"It's all yours," he says, but he doesn't move, nor does he glance up from his script.
"It's supposed to be. Every weekday from eleven to noon. If your calendar isn't working, you should probably tell IT."
Finally, he wrenches his gaze from the script down to me. Way down. He settles into a lean against the doorframe, a slight hunch to his shoulders. He's always doing this, and I imagine it's because regular-size buildings are too small to confine him. I'm five two and never more aware of my height than when I'm standing next to him.
When our receptionist Emma took his photo for the website, she blushed the whole time, probably because he's the only guy here under thirty who isn't an intern. In the picture, he's serious except for one corner of his mouth, the tiniest parenthesis tugging his lips to one side. I stared at that corner for a long time when the photo was posted, wondering why Kent hired someone who'd never set foot inside a radio station. Kent swooned over Dominic's master's in journalism from Northwestern, consistently ranked the best program in the country, and the way he swept the collegiate journalism awards circuit.
Dominic gives me a tighter, more restrained version of that staff photo smile. "It was eleven oh five, and no one was in it. And I might have a big story to break later. Waiting on confirmation from one more source."
"Cool. I have to mix Paloma's intros, so—" I make a move to enter the booth, but he doesn't budge, his impossibly tall frame blocking me. I am a cub trying to get the attention of a grizzly.
That parenthesis pulls at his mouth a little more. "You're not going to ask what my story is?"
"I'm sure I'll read all about it in the Seattle Times tomorrow."
"Aw, where's your team spirit? Public radio can break news," he insists. We've had this argument a dozen times, dating back to his first week at the station, when he asked why none of our reporters regularly attended city council meetings. "Wouldn't it be great to get ahead of a story for once, instead of playing catch-up?"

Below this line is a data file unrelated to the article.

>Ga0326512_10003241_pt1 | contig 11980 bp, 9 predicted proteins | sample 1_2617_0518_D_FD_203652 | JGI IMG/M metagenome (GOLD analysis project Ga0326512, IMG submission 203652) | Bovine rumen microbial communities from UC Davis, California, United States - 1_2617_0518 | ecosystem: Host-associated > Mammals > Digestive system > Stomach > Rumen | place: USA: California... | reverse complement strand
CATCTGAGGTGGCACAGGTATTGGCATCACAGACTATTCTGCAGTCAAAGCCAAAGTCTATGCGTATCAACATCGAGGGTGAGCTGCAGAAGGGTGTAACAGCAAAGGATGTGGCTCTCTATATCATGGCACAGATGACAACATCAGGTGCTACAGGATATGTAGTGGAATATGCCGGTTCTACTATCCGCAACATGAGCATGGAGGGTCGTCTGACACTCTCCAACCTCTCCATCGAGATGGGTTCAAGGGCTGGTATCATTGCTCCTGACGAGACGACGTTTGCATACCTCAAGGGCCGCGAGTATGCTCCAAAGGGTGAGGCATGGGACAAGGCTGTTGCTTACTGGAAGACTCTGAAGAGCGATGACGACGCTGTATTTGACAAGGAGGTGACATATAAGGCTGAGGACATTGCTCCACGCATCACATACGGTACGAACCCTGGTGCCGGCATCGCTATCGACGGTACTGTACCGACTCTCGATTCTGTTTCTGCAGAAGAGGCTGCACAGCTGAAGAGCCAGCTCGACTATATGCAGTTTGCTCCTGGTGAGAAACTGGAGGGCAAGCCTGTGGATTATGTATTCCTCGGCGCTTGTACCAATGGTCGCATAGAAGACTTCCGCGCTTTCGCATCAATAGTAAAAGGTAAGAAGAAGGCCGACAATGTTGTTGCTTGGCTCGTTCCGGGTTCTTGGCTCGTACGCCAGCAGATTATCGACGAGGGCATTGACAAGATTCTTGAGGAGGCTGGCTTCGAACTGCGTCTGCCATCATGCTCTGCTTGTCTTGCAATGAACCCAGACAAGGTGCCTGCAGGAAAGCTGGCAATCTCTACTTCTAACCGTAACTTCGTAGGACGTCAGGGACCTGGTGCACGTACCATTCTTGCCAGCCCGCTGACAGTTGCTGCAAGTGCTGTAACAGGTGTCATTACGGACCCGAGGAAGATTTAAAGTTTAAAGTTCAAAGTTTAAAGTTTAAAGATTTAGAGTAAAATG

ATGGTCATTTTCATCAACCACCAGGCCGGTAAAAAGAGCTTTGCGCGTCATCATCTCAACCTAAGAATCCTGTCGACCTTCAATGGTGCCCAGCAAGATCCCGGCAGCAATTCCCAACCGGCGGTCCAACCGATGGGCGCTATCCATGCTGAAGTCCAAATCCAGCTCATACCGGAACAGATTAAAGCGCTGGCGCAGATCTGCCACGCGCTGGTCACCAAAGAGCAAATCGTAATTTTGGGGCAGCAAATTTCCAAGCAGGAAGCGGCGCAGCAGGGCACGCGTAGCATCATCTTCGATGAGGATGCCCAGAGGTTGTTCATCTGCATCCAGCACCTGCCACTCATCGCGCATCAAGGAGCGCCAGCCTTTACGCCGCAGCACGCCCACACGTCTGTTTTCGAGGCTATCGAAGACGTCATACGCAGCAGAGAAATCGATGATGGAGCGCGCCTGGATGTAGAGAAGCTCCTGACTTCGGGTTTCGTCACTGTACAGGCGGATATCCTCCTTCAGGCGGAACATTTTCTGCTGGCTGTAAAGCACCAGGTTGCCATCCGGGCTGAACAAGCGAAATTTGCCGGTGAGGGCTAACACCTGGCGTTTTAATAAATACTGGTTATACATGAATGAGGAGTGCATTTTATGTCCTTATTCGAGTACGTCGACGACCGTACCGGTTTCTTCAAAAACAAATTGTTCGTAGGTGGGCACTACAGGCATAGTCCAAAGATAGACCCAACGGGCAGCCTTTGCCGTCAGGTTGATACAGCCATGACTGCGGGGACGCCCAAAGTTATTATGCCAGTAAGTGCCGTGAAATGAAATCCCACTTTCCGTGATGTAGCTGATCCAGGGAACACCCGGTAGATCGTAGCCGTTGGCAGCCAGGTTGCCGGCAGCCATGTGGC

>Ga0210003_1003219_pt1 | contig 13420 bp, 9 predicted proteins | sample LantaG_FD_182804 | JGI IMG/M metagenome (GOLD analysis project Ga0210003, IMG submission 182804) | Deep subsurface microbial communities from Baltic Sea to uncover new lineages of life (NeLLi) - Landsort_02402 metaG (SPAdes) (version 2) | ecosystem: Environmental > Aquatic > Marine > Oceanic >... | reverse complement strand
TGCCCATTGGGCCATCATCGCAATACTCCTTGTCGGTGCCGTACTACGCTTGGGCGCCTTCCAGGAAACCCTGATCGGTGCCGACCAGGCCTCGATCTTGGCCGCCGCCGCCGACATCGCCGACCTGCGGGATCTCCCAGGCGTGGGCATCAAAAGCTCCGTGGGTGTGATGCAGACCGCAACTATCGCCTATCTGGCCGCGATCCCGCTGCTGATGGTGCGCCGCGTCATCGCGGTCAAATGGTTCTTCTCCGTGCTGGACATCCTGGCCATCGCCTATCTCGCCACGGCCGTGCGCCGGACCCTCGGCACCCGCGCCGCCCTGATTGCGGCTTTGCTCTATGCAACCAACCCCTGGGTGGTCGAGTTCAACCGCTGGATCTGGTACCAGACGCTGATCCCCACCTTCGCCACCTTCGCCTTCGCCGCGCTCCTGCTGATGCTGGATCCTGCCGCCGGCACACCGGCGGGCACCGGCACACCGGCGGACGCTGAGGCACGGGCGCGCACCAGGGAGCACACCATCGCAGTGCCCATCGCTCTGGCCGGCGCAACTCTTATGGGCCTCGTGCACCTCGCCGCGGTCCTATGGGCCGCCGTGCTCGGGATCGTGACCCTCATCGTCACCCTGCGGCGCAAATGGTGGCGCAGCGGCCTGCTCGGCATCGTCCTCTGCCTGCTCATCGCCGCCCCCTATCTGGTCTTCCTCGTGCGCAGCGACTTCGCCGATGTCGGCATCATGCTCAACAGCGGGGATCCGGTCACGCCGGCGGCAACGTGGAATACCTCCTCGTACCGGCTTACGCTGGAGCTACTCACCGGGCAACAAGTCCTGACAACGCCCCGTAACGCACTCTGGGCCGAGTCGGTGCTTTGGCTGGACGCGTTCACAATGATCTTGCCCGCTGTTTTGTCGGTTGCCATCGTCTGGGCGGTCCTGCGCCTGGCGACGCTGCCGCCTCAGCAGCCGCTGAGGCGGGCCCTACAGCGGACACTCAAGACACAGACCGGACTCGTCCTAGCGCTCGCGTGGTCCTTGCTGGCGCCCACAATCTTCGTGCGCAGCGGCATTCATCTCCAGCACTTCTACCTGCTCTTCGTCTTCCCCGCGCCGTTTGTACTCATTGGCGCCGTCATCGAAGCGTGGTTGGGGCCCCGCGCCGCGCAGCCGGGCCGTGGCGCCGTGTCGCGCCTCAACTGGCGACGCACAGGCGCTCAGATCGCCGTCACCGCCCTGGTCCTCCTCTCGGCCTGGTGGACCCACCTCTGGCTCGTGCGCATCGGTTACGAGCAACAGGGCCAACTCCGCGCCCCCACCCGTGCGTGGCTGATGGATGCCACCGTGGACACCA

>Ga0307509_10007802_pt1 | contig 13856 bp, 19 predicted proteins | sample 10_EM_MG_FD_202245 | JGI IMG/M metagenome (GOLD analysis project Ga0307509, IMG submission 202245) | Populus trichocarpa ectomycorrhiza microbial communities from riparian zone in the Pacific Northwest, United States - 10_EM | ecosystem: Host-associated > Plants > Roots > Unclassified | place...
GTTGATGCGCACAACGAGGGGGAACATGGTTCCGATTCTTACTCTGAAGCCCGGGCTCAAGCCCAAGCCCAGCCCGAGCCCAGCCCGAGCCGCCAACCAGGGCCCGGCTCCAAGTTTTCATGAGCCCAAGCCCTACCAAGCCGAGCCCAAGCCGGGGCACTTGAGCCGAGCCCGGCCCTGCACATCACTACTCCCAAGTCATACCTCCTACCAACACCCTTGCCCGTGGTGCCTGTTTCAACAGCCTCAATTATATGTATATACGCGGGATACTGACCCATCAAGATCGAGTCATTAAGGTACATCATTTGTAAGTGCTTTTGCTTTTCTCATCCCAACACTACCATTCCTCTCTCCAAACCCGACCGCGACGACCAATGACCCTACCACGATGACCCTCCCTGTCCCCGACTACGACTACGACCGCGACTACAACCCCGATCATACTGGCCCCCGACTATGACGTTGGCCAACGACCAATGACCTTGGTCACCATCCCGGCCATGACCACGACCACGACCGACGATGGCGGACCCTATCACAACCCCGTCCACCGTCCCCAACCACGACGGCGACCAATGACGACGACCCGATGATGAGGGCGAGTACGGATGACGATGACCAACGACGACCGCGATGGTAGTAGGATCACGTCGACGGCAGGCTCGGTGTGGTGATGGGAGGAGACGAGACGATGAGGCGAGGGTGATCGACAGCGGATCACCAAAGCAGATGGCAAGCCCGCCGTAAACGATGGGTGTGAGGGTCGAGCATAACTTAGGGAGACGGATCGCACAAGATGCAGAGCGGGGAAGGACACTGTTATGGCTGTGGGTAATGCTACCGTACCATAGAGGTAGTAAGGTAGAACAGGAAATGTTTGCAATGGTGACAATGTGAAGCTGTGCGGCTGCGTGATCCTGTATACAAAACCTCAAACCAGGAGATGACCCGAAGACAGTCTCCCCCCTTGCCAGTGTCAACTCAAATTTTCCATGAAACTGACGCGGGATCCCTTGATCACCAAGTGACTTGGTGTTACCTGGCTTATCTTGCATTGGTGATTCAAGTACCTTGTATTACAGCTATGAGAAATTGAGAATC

Dominic can't seem to grasp that breaking news isn't our forte. When I told him during training that sometimes our reporters simply rewrite news briefs from the Times, he looked at me like I'd said we wouldn't be giving out tote bags during our next pledge drive. Our reporters do great work—important work—but I've always believed public radio is best when it focuses on longer features, deep dives, human-interest pieces. That's what my show, Puget Sounds, does, and we're good at it. Paloma came up with the name, a play on Puget Sound, the body of water along Washington's northwestern coast.
"People don't turn to us for breaking news," I say, trying to keep my voice down. "We've done studies. And it doesn't matter where local breaking news comes from. Tomorrow it'll be on every station, blog, and Twitter account with twenty-seven followers, and no one will care where they saw it first."
He crosses his arms over his chest, which draws more attention to his bare forearms and the pattern of dark hair that disappears into his sleeves. I've always been a forearm girl—a man rolling his shirt to the elbows is basically foreplay for me—and it's a crime that such nice ones are wasted on him.
"Right, right," he says. "I have to remember that real radio focuses on—what's your segment today?"
"Ask a Trainer," I say with a thrust of my chin that I hope projects confidence. I refuse to be embarrassed by it. It's one of our most popular segments, a live call-in show where renowned animal behaviorist Mary Beth Barkley—98 percent chance that's not her real name—answers listener questions. She always brings her corgi, and it's a fact that dogs make everything better.
"You're providing a real public service, analyzing cat vomit on air." He pushes away from the booth, and the door closes behind him with a thud. "I must have been sick that day in grad school. Not a lot of other people can capture that nuance the way your show can."
Before I can answer, Kent strides down the hall in his trademark suspenders and novelty tie. Today it's tiny slices of pepperoni pizza. Kent O'Grady: the station's program director, and owner of a radio voice that made him a Seattle legend decades ago.